Talk about giving with your family to instill philanthropic traditions.
The holidays tend to ignite the spirit of giving in all of us. As your family gathers to celebrate, the dining room table is a great place to start the discussion of philanthropy. As you give thanks, give back. As you fill your bellies, think about how you can fill the bellies of those in need.
This time of year, especially, families come together and volunteer for worthy causes, give to their favorite charities and visit charitable organizations. The holiday season reminds us of the importance to “spread cheer” and do good in the world. As the end of the year approaches, this is a great time to assess your charitable giving. Is it making the most impact possible? Is it something you are passing on to the next generation? Is it something you have prioritized throughout the year?
According to a new study by Fidelity Charitable, children who grow up in families with strong giving traditions are more likely to carry on that tradition and give charitably as adults. It is also reported that they are more likely to be happy and contented adults. Adults who grew up in a home that openly discussed and encouraged philanthropic giving also tend to have closer relationships with their families. Their study investigates how charitable giving traditions instilled during childhood lead to a happier family dynamic and increased philanthropic activity as adults.
Why Giving Traditions Matter
Fidelity Charitable asked a number of families about their giving habits. The results show that growing up in a household with strong giving traditions and open communication about the importance of giving to make a big impact on the world leads to more giving as an adult. Compared to other adults, those who had grown up in households that focused on charitable giving and philanthropy showed significantly more philanthropic activity. For example, these adults:
- Spend more time volunteering (89% vs. 73%)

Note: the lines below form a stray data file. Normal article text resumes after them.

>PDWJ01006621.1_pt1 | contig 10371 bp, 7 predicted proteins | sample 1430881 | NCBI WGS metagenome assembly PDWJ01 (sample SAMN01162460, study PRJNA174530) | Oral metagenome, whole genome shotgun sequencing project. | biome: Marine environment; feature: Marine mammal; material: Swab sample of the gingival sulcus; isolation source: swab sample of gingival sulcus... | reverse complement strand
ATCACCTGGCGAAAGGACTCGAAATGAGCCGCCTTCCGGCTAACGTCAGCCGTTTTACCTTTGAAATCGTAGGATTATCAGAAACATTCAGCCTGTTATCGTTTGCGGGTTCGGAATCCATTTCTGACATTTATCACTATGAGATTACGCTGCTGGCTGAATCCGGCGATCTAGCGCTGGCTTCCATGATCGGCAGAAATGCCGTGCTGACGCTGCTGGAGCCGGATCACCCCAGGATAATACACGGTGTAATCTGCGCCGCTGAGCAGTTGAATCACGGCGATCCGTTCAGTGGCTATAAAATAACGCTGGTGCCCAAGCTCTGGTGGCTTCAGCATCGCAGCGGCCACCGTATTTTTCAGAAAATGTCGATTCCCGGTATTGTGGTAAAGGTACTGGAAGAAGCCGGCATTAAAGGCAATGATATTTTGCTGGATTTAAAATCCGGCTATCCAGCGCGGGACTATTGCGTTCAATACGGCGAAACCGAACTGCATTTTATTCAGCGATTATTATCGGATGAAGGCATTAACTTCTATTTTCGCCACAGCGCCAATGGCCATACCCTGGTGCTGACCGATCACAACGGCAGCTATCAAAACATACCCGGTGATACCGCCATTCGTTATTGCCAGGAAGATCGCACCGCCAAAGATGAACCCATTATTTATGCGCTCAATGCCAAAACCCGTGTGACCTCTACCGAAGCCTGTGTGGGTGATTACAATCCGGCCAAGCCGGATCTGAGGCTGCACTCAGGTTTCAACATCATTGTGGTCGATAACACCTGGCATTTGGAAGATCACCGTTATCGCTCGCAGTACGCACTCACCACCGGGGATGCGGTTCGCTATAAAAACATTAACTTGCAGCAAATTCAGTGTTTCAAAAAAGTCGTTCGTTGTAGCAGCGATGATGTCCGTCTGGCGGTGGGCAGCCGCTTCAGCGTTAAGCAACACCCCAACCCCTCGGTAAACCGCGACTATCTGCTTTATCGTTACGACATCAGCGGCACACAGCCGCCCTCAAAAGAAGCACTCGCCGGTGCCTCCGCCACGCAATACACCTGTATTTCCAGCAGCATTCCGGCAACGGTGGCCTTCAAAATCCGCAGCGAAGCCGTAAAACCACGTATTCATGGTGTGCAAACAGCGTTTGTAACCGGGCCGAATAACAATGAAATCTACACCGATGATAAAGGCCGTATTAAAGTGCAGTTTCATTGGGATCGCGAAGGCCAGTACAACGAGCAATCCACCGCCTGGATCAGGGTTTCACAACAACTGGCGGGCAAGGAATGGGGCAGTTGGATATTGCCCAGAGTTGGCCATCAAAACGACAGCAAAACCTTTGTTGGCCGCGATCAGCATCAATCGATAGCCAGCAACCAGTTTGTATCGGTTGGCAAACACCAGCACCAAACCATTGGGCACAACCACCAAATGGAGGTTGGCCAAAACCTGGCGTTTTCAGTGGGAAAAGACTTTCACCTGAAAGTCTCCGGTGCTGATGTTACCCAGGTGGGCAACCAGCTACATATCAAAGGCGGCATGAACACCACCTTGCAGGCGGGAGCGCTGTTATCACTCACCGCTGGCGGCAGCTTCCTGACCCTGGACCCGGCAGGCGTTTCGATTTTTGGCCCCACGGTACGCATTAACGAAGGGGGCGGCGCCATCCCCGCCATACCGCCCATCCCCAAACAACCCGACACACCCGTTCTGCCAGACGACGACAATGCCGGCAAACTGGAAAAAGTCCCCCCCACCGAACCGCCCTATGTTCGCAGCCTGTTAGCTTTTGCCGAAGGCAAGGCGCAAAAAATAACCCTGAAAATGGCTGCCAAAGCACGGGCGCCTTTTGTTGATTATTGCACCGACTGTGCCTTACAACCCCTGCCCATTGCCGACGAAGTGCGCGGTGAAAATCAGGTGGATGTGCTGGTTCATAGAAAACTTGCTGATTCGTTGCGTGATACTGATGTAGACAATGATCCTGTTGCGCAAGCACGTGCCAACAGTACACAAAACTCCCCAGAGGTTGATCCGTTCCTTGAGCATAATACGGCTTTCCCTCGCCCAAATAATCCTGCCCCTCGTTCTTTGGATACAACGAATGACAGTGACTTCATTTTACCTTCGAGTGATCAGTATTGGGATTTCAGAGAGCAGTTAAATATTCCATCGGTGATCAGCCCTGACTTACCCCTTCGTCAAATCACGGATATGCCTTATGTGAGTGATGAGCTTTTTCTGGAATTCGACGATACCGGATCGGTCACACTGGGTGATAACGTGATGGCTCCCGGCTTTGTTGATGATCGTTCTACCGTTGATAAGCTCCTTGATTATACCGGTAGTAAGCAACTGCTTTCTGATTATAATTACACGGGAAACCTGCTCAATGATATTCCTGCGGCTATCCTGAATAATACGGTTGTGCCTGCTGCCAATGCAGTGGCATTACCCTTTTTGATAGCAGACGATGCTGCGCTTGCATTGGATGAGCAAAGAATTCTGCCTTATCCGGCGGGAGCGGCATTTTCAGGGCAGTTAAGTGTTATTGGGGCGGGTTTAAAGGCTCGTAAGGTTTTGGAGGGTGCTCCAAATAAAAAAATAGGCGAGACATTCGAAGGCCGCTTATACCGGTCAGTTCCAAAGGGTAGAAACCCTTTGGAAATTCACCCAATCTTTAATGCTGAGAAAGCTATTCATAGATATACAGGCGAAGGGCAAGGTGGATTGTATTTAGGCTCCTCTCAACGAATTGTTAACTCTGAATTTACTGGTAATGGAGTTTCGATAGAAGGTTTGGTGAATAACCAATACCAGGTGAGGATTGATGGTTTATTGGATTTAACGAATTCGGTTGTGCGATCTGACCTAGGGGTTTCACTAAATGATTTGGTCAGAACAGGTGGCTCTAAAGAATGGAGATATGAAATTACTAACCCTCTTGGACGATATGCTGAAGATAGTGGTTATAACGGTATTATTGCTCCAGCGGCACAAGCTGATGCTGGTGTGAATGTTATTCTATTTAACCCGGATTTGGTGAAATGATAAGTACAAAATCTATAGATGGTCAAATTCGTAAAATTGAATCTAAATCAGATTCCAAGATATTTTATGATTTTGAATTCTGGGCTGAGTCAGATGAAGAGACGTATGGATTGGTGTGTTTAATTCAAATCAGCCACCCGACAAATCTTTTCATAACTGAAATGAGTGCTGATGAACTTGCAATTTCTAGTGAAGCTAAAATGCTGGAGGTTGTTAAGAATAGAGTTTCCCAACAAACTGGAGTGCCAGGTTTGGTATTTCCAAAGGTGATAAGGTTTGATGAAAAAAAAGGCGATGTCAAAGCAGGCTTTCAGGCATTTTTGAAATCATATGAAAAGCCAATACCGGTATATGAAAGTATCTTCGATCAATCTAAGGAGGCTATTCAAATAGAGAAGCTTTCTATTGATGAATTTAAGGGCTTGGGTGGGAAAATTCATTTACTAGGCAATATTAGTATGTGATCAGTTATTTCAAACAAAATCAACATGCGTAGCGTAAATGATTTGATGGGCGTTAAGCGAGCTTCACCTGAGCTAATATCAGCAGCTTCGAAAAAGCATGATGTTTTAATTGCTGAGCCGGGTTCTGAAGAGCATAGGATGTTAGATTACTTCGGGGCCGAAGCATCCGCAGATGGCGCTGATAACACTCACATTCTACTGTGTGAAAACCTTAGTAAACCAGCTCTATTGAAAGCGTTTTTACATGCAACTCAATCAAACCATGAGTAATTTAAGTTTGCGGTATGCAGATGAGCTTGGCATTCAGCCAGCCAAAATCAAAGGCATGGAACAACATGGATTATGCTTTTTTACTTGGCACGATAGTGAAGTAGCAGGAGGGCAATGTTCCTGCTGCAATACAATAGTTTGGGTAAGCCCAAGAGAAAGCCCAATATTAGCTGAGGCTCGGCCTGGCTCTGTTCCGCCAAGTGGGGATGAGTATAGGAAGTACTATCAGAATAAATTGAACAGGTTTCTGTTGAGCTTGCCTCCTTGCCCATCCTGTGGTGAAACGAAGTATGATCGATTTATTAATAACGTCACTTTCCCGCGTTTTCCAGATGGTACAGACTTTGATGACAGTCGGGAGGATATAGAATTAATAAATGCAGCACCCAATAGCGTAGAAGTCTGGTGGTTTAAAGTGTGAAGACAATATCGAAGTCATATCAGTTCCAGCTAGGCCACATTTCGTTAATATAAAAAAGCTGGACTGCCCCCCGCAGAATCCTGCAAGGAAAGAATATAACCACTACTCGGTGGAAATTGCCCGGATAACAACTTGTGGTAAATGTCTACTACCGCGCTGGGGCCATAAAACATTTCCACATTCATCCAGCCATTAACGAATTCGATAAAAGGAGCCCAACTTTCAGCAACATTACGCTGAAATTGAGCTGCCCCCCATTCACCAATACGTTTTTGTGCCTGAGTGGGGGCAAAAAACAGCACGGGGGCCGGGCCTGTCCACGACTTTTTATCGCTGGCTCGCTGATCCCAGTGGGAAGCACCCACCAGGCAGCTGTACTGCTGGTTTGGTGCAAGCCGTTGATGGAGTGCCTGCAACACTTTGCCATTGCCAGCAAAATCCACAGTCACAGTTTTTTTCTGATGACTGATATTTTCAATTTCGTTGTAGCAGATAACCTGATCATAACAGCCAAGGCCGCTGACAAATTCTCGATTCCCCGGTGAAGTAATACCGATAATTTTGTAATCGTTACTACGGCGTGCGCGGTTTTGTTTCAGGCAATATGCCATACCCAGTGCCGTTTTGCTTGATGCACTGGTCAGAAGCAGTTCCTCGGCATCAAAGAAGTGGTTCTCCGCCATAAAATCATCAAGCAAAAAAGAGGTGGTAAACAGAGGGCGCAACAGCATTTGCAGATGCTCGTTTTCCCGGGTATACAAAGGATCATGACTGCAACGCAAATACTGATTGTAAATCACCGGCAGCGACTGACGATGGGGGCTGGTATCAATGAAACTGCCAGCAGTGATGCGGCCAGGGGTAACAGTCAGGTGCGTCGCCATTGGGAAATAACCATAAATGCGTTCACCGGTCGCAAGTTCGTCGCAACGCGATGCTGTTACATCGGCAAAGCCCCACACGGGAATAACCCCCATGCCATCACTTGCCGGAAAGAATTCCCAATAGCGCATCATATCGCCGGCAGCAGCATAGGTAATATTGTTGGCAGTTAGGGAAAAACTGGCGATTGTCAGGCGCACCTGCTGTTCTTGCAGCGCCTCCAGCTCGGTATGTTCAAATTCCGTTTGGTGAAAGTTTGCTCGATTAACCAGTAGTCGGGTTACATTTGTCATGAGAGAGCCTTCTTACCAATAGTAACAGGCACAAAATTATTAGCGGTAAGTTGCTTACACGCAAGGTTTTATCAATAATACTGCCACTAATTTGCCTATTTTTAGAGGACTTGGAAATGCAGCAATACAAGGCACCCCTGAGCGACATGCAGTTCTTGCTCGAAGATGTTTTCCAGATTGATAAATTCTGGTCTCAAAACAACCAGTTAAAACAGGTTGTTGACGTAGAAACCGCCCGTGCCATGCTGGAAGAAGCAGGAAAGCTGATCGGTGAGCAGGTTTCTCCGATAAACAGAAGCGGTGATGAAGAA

- Are closer to their immediate family (81% vs. 71%)
- Are closer to their extended family (33% vs. 16%)
- Consider themselves happy (48% vs. 33%)
- Give more than $5,000 to charity each year (45% vs. 36%)
- Attribute their charitable giving habits to the influence of their parents (38% vs. 14%)
- See the full list of statistics here.
Start the discussion today! Families that talk about giving are not only found to be happier and closer to their family members—they are also making a bigger impact. Are you talking about giving with your family? Are you demonstrating philanthropic activity to the next generation? It’s never too late to start teaching children about the importance of charitable giving. More and more, families are talking about giving and making philanthropic decisions together about where their money is being allocated. One example is to agree upon a specific set of family values. These values will guide your family giving consistently for generations to come.
How To Make Your Own Giving Traditions
Pamela Norley, President of Fidelity Charitable, said of their study on family giving traditions, “We’ve always known that strategic philanthropy benefits the charities donors support, but this study proves that the impact goes beyond that. Giving makes people happier and is a significant contributor to a happier and healthy family, too. Those looking to reconnect with their loved ones this holiday season should consider starting a new giving tradition as a way to foster discussion, learn from and inspire one another.”